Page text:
Episcopal Diocese of Virginia
The Episcopal Church »  |  The Diocese of Virginia

Early Rectors

Alexander Moray

1st rector ca. 1655 - 1672

The first rector of Ware Parish, earlier a Scottish clergyman, escaped from England to the Virginia Colony after supporting the failed attempt of Charles II to regain the English throne in 1651. He resided on the Ware River, likely on the Ware Glebe lands near the site of the original church building. His letters show him to have wide-ranging interests and he acquired a significant amount of land in the area.

His reputation was such that he was among the nominees in 1672 to be the first Bishop in America; however no bishop was named at that time.

Mr. Moray's wife returned to England in 1665, and he may have returned himself in 1672. There is no information about him after that time.

John Gwynn

supplied? 1672 - 1674

The Rev. John Gwynn, was the first known rector of Abingdon Parish, where he served from 1674 to 1688.  He may have preached at Ware prior to the arrival of Mr. Wadding in 1674.

The Rev. William Byrd Lee, in an article for the book Colonial Churches, reports: "In an old Root family paper it is said of Rev. John Gwynn: 'He was a cavalier parson, turned out of his parish in England by Parliamentary authorities during the Civil War.' He doubtless came to this country prior to 1660."

James Wadding

2nd rector ca. 1674 - ca. 1679

The Rev. James Wadding was rector of Ware Parish when Nathaniel Bacon visited Gloucester Court House in September, 1676. Mr. Wadding refused to swear an oath of loyalty to Bacon, prompting his arrest by Bacon. But when Bacon shortly afterwards became fatally ill Wadding was called and was with him when he died Oct 26, 1676.

James Clack

1655 - 1723, 3rd rector 1679 - 1723

Born in Marden, England, to William and Mary Clack, and of Viking descent, Rev. James Clack was one of the most important of Ware Parish's early rectors. During his rectorate, a petition was submitted to build a new church and construction was started on the present Ware Church building. Dendrochronological examination of the ceiling beams date them to about 1718, so construction was probably completed about the time of Mr. Clack's death, and his tomb is found a few feet outside of the east wall of the church, the first known burial at the site.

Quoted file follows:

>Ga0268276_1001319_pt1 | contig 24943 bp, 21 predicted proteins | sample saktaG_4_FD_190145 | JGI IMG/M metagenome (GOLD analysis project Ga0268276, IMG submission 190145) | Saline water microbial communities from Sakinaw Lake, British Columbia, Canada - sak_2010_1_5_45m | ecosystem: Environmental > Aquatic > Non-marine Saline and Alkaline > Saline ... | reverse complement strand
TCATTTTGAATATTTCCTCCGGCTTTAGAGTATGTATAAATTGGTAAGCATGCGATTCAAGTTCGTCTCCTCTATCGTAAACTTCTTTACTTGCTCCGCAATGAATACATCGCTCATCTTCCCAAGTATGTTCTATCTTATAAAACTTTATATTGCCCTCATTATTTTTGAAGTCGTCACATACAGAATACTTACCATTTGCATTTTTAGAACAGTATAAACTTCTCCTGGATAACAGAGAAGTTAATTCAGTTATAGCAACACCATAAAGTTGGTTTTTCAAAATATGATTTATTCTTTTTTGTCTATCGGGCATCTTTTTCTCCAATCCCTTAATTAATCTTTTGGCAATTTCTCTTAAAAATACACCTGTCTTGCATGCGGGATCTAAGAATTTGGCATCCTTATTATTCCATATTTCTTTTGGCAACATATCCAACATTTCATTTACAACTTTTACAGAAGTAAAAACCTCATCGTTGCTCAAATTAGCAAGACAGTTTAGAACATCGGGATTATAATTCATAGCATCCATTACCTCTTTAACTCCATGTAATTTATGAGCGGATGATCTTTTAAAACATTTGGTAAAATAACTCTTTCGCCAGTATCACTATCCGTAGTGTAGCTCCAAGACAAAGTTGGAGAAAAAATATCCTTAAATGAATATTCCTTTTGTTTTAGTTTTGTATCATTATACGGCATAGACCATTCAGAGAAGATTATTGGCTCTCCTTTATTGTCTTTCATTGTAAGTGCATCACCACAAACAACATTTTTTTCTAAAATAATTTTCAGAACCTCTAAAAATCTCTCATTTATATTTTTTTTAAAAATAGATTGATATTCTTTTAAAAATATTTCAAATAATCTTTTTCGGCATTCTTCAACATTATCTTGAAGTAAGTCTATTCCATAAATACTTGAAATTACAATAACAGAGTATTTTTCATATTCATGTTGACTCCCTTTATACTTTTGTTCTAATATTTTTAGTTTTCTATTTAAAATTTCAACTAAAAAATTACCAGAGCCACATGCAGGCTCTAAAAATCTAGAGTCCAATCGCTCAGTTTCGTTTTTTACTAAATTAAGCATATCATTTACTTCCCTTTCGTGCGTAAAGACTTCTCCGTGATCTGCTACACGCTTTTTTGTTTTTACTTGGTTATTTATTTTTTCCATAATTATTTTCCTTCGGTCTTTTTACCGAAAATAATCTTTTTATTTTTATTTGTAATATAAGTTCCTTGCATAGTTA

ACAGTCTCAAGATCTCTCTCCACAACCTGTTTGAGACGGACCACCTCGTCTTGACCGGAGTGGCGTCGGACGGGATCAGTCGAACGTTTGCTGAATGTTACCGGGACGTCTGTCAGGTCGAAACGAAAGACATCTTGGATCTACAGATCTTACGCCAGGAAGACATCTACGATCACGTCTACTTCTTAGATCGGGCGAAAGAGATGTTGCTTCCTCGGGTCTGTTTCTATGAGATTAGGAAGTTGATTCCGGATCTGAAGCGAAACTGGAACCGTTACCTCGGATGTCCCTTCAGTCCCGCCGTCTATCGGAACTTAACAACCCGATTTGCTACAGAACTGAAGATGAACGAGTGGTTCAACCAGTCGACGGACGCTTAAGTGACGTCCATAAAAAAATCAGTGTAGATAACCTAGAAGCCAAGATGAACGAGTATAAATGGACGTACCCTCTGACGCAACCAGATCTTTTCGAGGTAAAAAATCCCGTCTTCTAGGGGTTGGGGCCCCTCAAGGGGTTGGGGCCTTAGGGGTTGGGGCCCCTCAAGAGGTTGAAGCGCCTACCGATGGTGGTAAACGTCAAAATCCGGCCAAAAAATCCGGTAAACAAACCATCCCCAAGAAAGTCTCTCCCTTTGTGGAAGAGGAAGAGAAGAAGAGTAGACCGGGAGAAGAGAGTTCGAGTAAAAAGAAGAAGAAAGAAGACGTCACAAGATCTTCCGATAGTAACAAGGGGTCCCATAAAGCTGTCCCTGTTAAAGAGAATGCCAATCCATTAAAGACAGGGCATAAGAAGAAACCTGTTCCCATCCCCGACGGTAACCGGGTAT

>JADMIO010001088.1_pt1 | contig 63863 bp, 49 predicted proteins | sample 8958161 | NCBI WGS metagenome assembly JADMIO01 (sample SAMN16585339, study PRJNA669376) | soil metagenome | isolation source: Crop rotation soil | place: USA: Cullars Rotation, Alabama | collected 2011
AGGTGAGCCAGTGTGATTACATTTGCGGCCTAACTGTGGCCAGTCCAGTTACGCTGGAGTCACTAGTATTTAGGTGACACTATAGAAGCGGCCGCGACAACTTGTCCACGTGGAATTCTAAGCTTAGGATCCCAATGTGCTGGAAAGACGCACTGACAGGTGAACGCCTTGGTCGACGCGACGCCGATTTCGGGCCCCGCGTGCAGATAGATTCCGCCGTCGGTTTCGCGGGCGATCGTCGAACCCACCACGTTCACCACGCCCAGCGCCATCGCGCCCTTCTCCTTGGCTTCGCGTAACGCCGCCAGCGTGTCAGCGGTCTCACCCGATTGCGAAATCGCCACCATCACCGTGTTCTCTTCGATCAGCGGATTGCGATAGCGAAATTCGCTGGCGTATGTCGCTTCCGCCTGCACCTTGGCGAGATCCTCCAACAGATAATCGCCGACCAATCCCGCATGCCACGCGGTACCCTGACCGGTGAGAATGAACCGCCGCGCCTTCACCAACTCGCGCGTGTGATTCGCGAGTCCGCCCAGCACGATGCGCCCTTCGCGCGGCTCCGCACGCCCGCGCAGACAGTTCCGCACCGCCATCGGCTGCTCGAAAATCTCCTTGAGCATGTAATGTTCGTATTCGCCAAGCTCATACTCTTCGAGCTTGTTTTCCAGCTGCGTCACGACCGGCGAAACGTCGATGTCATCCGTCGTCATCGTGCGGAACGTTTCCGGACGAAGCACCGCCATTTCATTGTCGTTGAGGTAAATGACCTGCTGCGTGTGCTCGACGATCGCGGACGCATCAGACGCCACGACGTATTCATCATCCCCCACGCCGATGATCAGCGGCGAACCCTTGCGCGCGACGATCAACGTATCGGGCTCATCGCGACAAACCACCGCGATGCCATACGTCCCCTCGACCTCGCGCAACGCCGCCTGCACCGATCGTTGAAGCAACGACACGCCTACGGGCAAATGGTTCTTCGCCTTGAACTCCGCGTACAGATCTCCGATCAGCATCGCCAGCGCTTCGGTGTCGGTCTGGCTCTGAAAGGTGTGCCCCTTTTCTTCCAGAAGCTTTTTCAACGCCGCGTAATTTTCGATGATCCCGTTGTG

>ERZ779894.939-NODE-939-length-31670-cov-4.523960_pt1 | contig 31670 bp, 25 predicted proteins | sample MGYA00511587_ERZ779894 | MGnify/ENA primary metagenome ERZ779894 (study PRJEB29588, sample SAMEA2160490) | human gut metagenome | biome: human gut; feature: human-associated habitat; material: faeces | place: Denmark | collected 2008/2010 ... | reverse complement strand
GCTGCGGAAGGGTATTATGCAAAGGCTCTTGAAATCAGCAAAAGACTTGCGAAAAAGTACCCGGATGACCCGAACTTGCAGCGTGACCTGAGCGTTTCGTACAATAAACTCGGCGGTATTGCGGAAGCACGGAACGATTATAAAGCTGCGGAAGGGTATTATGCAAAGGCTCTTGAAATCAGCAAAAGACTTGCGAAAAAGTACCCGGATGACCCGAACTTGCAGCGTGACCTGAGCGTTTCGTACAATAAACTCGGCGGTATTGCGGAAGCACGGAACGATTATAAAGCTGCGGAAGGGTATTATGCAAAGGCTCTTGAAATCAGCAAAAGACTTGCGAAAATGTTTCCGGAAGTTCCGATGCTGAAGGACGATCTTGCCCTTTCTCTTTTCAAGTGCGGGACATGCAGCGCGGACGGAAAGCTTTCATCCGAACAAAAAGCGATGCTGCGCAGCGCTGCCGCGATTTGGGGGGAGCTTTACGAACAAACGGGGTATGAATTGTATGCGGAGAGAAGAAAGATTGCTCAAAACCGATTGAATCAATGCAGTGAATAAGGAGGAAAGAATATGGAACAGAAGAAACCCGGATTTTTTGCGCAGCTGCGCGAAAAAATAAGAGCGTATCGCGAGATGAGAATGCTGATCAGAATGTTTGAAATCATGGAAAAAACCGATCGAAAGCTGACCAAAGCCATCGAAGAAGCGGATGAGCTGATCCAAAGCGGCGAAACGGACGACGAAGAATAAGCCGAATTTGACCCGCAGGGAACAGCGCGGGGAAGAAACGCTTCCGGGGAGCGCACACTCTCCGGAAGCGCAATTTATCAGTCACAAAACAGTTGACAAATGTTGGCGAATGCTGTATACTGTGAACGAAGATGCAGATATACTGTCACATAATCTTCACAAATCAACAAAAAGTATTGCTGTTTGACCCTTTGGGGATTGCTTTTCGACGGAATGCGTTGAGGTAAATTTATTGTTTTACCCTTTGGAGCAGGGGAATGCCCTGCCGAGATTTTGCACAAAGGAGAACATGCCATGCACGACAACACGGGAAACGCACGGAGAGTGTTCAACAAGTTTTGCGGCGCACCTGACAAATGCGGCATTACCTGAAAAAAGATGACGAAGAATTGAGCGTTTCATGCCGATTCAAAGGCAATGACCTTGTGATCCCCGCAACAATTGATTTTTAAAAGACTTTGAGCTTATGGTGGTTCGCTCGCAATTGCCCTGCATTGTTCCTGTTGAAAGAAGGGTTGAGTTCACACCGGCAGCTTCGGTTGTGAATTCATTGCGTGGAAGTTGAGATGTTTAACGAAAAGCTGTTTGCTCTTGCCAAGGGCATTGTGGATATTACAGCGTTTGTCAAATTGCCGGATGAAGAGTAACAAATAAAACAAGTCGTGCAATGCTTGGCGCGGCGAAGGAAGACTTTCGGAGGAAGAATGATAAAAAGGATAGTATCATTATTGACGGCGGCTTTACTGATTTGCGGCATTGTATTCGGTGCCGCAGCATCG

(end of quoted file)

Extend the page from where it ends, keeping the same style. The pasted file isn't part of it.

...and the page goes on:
After attending Magdalen College, Oxford University, starting at the age of 16, and seminary he was ordained and then married Mary Rivers.  His wife died childless and, in August, 1678, he emigrated to Virginia.  He arrived on New Year's Day, 1679, and came to Gloucester on Easter of that year. He married his second wife, Jane, while rector at Ware and they had five children who survived to adulthood.

The Clack family genealogy is described in The Family Tree Searcher, Vol. 16, No. 1.

Rev. James Clack 1655 - 1723 
Here lyeth the body of
James Clack, son of William and Mary Clack
who was born in the parish of Marden -
- miles from the Devises
in the county of Wilts.
He came out of England in August, 1678 arrived
in Virginia upon New Year's Day following, came into
the Parish of Ware on Easter. Where he continued
minister near forty five years till he dyed. He
departed this life on the 20th day of December, in
the year of Our Lord God 1723 in hopes of a
joyful resurrection to eternal life which God grant
him for his Blessed Redeemer's sake. Amen.

John Richards

ca. 1689 - 1735, 4th rector 1725 - 1735

After the death of Mr. Clack, Rev. Emmanuel Jones of Petsworth and Rev. Thomas Hughes of Abingdon supplied Ware Parish, holding services on alternate Sunday afternoons at Ware, until the arrival from England of the next rector.

W. G. Stanard reports the emigration of Rev. John Richards to Gloucester County from Kent, England.  Mr. Lee says Mr. Richards emigrated May 14, 1724. This trip was probably to accept the call to Ware Parish, where he served until his death at age 46. He is buried under the chancel in the church.

His first wife Amy and their servant Mary Ades were buried under the chancel in 1725. The next year he married Isabel Booth, daughter of Thomas and Mary (Cooke) Booth, granddaughter of Mordecai Cooke II (thought to have given the lands for the "new" church). He and Isabel had no children.

Underneath this stone lyeth the Body of
Mr. John Richards
late Rector of Nettlestead, & Vicar of Liston
in the County of Kent in the kingdom of England,
and Minister of Ware Church in the County of Gloucester,